On the eve of the Trans Day of Remembrance, Attorney General Chris Bentley dismissed the latest appeal to amend the Ontario Human Rights Code to include gender identity.
joined members of the Ontario Trans Human Rights Campaign to listen to the short discussion on the floor of the Ontario legislature during question period on Thursday morning. As soon as NDP MPP Cheri DiNovo reintroduced the private member's bill, Bentley shot it down.
“The attorney general could make the change tomorrow,” DiNovo tells Xtra
afterward, sounding exhausted and frustrated. “They have a majority government. They could change this tomorrow. Why won't they?
“We are moving farther under a federal Conservative government on this issue than we are under a provincial Liberal one. It’s a sad day when Conservatives are more progressive than Liberals.”
From left: Martine Stonehouse, Susan Gapka, Georgina Bencsik, Davina Hader and Stefonknee Wolscht.
In question period, Bentley said transgendered and transsexual people are already protected under the Ontario Human Rights Code.
“It is not helpful in any way, shape or form to say that there is some challenge with the existing protection,” he said. “There are not. The protections are there for those who need them. And for those who even think they can discriminate: do not.
“The law prohibits it. The decisions are clear. The protections exist. We reject all forms of discrimination in this province.”
Trans activist Susan Gapka, who was watching from the visitor gallery, says it’s disappointing to see another missed opportunity.
So the fight continues, says trans activist Stefonknee Wolscht. Bentley’s “implied human rights” leaves too much grey area, she says. Trans people are regularly discriminated against in hospitals, in the courts, in employment and in the media.
“This is all about visibility, and with visibility there’s credibility,” says trans activist Martine Stonehouse. “I compare this to the persons case of 1929 when five women petitioned the government so that women could be recognized as persons in this country.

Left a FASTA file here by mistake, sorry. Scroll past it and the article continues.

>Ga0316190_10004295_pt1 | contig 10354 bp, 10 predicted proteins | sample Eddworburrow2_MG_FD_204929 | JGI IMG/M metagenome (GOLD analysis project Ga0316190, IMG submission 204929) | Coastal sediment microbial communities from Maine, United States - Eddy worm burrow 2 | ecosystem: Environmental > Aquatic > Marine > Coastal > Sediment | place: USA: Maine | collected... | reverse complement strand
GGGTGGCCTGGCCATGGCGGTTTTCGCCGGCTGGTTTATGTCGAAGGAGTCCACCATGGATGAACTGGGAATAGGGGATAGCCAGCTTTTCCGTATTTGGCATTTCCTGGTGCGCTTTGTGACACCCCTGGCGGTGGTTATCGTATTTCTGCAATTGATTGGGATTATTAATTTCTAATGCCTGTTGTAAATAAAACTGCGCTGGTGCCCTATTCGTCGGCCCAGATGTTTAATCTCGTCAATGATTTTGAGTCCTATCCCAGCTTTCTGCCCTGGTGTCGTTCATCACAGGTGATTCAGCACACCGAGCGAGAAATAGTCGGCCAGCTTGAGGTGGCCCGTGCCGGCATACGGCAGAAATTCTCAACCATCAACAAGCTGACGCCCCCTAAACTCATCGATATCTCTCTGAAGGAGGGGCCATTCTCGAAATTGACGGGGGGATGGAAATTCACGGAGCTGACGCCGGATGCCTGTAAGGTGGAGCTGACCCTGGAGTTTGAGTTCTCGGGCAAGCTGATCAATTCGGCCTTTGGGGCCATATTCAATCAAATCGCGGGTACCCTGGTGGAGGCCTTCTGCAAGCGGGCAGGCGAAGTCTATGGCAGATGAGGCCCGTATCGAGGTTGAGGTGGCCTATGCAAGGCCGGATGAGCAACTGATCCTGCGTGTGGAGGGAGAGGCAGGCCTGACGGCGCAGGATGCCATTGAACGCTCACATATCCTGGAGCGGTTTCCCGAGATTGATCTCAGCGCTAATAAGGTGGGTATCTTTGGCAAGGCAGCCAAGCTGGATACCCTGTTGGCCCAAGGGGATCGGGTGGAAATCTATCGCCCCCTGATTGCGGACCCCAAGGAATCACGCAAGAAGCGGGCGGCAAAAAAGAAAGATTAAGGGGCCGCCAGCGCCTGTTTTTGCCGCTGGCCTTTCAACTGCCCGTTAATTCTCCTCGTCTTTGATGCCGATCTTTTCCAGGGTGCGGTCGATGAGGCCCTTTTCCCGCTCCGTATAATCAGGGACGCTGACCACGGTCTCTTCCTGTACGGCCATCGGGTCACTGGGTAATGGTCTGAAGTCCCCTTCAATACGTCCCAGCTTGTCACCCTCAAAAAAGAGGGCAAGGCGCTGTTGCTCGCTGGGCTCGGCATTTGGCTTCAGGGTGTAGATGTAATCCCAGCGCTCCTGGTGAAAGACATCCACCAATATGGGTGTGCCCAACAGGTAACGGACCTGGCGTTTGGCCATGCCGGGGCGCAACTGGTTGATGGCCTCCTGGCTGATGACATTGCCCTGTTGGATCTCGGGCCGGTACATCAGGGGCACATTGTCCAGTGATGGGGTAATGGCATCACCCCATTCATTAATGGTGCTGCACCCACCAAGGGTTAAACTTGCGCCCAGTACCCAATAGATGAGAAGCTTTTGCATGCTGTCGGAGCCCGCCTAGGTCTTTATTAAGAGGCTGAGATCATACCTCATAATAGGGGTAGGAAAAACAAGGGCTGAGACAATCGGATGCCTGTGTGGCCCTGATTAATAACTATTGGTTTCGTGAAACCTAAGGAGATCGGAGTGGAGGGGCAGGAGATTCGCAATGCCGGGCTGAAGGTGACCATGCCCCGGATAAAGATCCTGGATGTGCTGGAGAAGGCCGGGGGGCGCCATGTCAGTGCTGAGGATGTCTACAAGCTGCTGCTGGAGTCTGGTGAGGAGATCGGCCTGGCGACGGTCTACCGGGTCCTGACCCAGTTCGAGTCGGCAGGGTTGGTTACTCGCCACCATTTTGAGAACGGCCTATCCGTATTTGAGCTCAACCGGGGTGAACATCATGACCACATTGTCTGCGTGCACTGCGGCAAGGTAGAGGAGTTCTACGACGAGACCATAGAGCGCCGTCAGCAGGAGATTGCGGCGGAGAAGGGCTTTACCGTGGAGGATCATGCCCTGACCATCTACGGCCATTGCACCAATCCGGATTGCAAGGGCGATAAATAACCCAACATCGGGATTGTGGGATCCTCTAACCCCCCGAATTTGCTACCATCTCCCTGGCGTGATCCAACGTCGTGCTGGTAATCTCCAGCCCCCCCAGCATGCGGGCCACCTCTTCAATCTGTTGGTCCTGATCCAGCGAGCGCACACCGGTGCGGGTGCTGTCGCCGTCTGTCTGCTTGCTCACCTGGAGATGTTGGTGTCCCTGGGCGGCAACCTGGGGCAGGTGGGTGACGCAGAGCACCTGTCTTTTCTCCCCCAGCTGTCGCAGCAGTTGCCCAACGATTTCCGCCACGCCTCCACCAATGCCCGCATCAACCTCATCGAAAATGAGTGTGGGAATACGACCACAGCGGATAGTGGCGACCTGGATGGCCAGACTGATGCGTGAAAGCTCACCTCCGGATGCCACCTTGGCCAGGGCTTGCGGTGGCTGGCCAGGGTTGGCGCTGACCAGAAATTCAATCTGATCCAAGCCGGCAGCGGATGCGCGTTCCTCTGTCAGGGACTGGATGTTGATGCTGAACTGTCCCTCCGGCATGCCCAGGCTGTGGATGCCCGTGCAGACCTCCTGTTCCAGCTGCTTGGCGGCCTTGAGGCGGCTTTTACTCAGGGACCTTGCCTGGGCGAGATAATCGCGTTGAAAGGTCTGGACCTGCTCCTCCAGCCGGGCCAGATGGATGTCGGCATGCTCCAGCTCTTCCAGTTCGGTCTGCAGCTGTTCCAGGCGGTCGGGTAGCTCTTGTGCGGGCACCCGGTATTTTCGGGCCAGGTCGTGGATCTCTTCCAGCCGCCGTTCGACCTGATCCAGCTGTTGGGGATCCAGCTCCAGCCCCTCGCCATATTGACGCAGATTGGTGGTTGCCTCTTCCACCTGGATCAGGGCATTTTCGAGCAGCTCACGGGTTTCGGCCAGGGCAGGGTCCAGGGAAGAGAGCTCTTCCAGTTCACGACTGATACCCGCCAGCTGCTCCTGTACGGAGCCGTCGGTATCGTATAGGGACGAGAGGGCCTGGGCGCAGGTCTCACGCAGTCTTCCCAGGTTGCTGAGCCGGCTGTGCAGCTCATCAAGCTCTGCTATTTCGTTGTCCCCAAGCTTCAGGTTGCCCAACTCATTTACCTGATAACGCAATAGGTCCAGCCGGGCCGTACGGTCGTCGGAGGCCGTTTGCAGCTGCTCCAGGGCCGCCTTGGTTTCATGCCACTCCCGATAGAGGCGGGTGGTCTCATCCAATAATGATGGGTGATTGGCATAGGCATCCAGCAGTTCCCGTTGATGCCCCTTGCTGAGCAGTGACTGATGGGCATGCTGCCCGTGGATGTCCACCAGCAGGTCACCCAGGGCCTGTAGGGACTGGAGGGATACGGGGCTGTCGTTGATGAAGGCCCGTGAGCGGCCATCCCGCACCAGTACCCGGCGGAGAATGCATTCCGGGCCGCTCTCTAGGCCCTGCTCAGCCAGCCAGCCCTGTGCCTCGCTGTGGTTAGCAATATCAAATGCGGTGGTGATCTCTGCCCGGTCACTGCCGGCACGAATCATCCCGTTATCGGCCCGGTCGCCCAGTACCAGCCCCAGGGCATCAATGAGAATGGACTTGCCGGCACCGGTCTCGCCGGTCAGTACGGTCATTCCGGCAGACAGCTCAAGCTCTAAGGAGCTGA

“This is the same thing. We want recognition and visibility in the Human Rights Code. We don’t want to be buried under sex or disability. It costs nothing to put this in the code. But by not putting it in, it will lead to endless court challenges, human rights cases and cost government and taxpayers money.”
DiNovo first introduced Toby’s Act as a private member's bill in 2007. Named in honour of Toby Dancer, a music producer and transsexual, Bill 186 would amend the Ontario Human Rights Code. This is the fifth time she’s introduced the bill, she says.
When she stood in the legislature, DiNovo reminded MPPs that 50 percent of trans people live below the poverty line and 41 percent attempt suicide.
In employment, 97 percent of trans people face discrimination, proving that Bentley’s policy is not working, she said.
“This is a principled position we are asking them for,” DiNovo says. “Are they frightened of some backlash? Is this a popularity contest? This is not going to hurt anyone and will help many.
“We are seeing a general shift to the right in this province. We saw this in the municipal election as well.”
A similar piece of legislation is being debated at the federal level. The justice committee of the House of Commons passed Bill C-389, an act to amend the Canadian Human Rights Act to include gender identity and gender expression. The bill must now go through another reading and debate.
What’s the next step? DiNovo says generating more and more public support will be key to putting pressure on the provincial Liberals.
“Let’s hope the federal bill passes with flying colours. Let’s hope it’s not stymied or any other ugly thing occurs, and we will continue to push it here,” she says. “This is something we are going to win. It’s just a question of when.”
Gapka may be disappointed, but she’s not surrendering.
“We’ll just have to keep coming back to Queen's Park,” she says. “There will be a little path worn into the floor. We’ve only begun to fight.”